“Komm, Heiliger Geist, Herre Gott” is found in Bach’s Neu Leipziger Gesangbuch (1682) as No. 124 for Pentecost, “The Sending of the Holy Spirit” (Wackernagel, III, #19), set to Zahn melody 7445a. It was the de tempore chorale for Pentecost services and was set by various Lutheran composers in various vocal settings and as an organ chorale. Here is the text of this central movement, according to Petzoldt (Ibid.: 974), with its affirmation of grace, love, and light using allusions to affirmative Psalms 50, 102, and 150:

Komm, Heiliger Geist, Herre Gott,
Come, Holy Spirit, Lord God,
Erfüll mit deiner Gnaden Gut
fill with the godness of your grace
Deiner Gläubigen Herz, Mut und Sinn.
the heart, will and mind of your believers.
Dein brünstig Lieb entzünd in ihn'n.
Kindle your ardent love in them.
O Herr, durch deines Lichtes Glanz
O Lord through the splendour of your light
Zu dem Glauben versammlet hast
you have gathered together in faith
Das Volk aus aller Welt Zungen;
people of every language from the world;
Das sei dir, Herr, zu Lob gesungen.
May this be sung in your praise, Lord.
Alleluja, alleluja.

Bach also set the established text (EKG 98) as a plain chorale in the 1729 Motet, “Der Geist hilf unsre Schwacheit auf” (The spirit upholds our infirmities), suitable for Pentecost. Bach also set the chorale’s alternate text, Johann Rist’s 1561, “O Gottes Geist, mein Trost und Rat” (O God’s Spirit, my trust and counsel), to his recycled plain chorale harmonization found ending Cantata 175 with changes in full instrumental support and based on a Christiane Mariana von Ziegler operatic-style text. In addition, Bach had set the melody as an instrumental obbligato in the soprano-alto duet (Mvt. 5) in the Weimar Pentecost Cantata BWV 172, as well as two separate, extended organ chorales, BWV 651 and 652, in the so-called “Great Leipzig 18” of the 1740s, based on materials first developed in Weimar as early as 1708. 6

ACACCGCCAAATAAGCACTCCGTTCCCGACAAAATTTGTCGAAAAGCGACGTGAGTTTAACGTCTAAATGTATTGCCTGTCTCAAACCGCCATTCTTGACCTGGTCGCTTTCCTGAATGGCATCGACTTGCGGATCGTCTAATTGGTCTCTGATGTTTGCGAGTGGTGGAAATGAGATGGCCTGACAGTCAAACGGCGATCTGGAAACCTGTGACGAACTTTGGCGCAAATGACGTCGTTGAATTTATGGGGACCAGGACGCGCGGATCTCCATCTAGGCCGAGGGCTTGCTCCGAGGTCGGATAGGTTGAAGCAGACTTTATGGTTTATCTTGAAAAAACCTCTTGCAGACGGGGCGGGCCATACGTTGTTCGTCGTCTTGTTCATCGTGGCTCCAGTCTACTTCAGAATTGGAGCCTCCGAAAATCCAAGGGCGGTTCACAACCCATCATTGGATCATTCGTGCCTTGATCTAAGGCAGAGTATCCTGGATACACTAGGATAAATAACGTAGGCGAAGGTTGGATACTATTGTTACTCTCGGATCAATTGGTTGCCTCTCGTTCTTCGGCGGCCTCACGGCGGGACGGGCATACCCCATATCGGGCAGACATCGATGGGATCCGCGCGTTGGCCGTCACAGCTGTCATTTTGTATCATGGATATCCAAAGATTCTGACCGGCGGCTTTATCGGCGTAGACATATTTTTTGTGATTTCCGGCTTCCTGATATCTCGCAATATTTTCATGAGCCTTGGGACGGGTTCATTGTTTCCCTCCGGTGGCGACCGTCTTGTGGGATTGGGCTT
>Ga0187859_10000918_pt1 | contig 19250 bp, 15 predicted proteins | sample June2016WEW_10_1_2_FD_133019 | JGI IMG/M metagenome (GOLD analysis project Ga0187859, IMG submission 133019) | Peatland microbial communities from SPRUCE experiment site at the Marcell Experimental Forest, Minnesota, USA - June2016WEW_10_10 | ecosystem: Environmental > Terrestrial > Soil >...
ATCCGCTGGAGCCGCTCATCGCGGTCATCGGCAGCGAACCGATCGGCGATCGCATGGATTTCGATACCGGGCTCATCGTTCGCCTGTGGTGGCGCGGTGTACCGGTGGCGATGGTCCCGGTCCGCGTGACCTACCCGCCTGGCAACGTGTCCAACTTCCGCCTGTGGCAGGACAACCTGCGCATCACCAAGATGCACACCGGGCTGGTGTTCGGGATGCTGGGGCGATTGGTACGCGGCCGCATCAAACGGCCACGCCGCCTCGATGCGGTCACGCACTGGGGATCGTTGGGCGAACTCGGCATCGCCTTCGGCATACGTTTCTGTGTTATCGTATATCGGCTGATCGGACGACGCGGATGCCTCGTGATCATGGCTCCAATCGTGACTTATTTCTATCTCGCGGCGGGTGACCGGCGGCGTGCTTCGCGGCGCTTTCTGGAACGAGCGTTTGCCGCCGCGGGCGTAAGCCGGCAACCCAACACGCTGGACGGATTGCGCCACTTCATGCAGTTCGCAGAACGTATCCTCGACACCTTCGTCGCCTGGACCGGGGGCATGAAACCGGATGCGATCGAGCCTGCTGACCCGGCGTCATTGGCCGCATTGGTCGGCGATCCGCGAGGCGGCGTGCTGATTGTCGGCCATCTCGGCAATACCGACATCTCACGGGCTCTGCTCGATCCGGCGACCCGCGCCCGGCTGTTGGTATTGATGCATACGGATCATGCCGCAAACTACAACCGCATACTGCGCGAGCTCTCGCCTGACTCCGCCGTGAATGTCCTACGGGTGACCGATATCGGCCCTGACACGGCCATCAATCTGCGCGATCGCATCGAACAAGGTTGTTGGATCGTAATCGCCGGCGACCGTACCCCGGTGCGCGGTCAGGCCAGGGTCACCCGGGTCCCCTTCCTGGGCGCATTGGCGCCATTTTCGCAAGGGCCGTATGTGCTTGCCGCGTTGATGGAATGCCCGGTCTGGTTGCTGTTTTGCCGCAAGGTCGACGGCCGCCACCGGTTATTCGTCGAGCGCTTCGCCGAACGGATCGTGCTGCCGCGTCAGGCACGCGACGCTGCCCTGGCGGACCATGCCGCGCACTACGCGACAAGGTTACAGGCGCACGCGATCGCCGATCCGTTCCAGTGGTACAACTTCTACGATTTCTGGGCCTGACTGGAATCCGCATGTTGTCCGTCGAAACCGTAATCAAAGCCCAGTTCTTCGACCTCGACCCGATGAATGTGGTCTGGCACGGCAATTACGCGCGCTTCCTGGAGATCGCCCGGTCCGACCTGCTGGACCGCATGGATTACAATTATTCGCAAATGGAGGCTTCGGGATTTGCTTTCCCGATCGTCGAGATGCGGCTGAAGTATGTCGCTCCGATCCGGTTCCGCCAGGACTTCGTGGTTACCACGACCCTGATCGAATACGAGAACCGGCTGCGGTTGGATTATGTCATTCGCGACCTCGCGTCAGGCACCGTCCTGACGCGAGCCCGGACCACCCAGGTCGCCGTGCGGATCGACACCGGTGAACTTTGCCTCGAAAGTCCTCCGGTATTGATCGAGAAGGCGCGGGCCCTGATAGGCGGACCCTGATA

Bach in Cantata 59 found another Pentecost service use for the fourth movement bass trio aria with violin solo in two-part form, “Die Welt mit allen Königreichen . . . Kann dieser Herrlichkeit nicht gleichen” (The world with all its kingdoms, / cannot be compared with this glory). Here, the bass as the voice of Jesus, assures the Soul that the blessed believer will live in heave with God. Bach essentially recycles this aria, mostly unchanged except for text, but transposed to soprano voice in F Major. The aria follows the opening C Major expanded chorus version of Cantata BWV 59/1 opening duet, now Cantata BWV 74 for Pentecost Sunday 1725, same incipit, “Wer mich liebet, der wird mein Wort halten II.” Here Bach had his librettist Ziegler parody the original text, now beginning “Komm, komm, mein Herze steht dir offen” (Come, come, my heart lies open to you).